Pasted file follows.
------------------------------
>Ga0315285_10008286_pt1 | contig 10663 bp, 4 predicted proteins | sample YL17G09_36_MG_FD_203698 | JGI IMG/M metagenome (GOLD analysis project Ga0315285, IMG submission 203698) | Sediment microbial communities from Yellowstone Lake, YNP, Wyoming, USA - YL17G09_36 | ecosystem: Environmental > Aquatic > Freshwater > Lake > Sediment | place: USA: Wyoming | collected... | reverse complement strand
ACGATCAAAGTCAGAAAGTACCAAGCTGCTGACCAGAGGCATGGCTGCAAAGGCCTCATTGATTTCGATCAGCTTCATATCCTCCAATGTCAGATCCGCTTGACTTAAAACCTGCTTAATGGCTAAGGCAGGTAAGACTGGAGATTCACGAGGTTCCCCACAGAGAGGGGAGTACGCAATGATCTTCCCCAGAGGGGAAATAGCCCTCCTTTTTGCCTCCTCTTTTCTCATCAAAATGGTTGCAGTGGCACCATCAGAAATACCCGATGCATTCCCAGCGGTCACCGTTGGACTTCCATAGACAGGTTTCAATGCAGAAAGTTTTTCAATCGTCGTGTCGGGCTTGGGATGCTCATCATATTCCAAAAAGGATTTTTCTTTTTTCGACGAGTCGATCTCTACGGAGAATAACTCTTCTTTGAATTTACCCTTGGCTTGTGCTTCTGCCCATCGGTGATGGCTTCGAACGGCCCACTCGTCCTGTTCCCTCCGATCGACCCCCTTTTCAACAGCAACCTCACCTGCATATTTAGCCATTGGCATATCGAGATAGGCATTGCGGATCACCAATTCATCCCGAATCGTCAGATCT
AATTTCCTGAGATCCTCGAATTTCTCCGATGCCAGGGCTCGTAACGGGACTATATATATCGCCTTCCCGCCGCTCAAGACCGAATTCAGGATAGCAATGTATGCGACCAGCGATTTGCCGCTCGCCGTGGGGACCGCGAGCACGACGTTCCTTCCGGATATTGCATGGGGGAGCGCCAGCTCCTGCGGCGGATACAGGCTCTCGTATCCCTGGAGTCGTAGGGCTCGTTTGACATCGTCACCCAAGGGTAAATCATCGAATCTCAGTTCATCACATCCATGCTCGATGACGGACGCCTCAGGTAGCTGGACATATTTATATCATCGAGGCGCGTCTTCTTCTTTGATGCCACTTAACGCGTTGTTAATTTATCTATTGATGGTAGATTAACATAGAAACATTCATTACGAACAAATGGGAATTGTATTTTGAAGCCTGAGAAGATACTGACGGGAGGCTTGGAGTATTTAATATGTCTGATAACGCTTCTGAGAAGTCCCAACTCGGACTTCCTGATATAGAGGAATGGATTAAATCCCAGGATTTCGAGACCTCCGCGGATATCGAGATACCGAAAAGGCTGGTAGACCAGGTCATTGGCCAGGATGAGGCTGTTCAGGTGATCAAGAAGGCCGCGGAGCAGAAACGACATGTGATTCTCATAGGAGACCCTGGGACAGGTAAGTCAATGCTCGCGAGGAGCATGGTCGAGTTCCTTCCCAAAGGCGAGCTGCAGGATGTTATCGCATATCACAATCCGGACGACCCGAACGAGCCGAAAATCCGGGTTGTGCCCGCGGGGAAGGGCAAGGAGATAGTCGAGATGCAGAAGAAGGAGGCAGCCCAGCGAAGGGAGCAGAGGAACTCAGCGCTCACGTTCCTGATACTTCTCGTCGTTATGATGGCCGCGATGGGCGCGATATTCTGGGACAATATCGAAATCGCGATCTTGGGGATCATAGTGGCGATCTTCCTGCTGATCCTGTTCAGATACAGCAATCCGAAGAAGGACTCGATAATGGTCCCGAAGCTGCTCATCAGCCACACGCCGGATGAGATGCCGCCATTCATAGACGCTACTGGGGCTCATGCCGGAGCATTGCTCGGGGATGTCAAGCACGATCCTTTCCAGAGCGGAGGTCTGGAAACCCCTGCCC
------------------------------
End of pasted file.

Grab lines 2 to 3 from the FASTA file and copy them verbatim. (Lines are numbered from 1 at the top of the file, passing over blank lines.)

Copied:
ACGATCAAAGTCAGAAAGTACCAAGCTGCTGACCAGAGGCATGGCTGCAAAGGCCTCATTGATTTCGATCAGCTTCATATCCTCCAATGTCAGATCCGCTTGACTTAAAACCTGCTTAATGGCTAAGGCAGGTAAGACTGGAGATTCACGAGGTTCCCCACAGAGAGGGGAGTACGCAATGATCTTCCCCAGAGGGGAAATAGCCCTCCTTTTTGCCTCCTCTTTTCTCATCAAAATGGTTGCAGTGGCACCATCAGAAATACCCGATGCATTCCCAGCGGTCACCGTTGGACTTCCATAGACAGGTTTCAATGCAGAAAGTTTTTCAATCGTCGTGTCGGGCTTGGGATGCTCATCATATTCCAAAAAGGATTTTTCTTTTTTCGACGAGTCGATCTCTACGGAGAATAACTCTTCTTTGAATTTACCCTTGGCTTGTGCTTCTGCCCATCGGTGATGGCTTCGAACGGCCCACTCGTCCTGTTCCCTCCGATCGACCCCCTTTTCAACAGCAACCTCACCTGCATATTTAGCCATTGGCATATCGAGATAGGCATTGCGGATCACCAATTCATCCCGAATCGTCAGATCT
AATTTCCTGAGATCCTCGAATTTCTCCGATGCCAGGGCTCGTAACGGGACTATATATATCGCCTTCCCGCCGCTCAAGACCGAATTCAGGATAGCAATGTATGCGACCAGCGATTTGCCGCTCGCCGTGGGGACCGCGAGCACGACGTTCCTTCCGGATATTGCATGGGGGAGCGCCAGCTCCTGCGGCGGATACAGGCTCTCGTATCCCTGGAGTCGTAGGGCTCGTTTGACATCGTCACCCAAGGGTAAATCATCGAATCTCAGTTCATCACATCCATGCTCGATGACGGACGCCTCAGGTAGCTGGACATATTTATATCATCGAGGCGCGTCTTCTTCTTTGATGCCACTTAACGCGTTGTTAATTTATCTATTGATGGTAGATTAACATAGAAACATTCATTACGAACAAATGGGAATTGTATTTTGAAGCCTGAGAAGATACTGACGGGAGGCTTGGAGTATTTAATATGTCTGATAACGCTTCTGAGAAGTCCCAACTCGGACTTCCTGATATAGAGGAATGGATTAAATCCCAGGATTTCGAGACCTCCGCGGATATCGAGATACCGAAAAGGCTGGTAGACCAGGTCATTGGCCAGGATGAGGCTGTTCAGGTGATCAAGAAGGCCGCGGAGCAGAAACGACATGTGATTCTCATAGGAGACCCTGGGACAGGTAAGTCAATGCTCGCGAGGAGCATGGTCGAGTTCCTTCCCAAAGGCGAGCTGCAGGATGTTATCGCATATCACAATCCGGACGACCCGAACGAGCCGAAAATCCGGGTTGTGCCCGCGGGGAAGGGCAAGGAGATAGTCGAGATGCAGAAGAAGGAGGCAGCCCAGCGAAGGGAGCAGAGGAACTCAGCGCTCACGTTCCTGATACTTCTCGTCGTTATGATGGCCGCGATGGGCGCGATATTCTGGGACAATATCGAAATCGCGATCTTGGGGATCATAGTGGCGATCTTCCTGCTGATCCTGTTCAGATACAGCAATCCGAAGAAGGACTCGATAATGGTCCCGAAGCTGCTCATCAGCCACACGCCGGATGAGATGCCGCCATTCATAGACGCTACTGGGGCTCATGCCGGAGCATTGCTCGGGGATGTCAAGCACGATCCTTTCCAGAGCGGAGGTCTGGAAACCCCTGCCC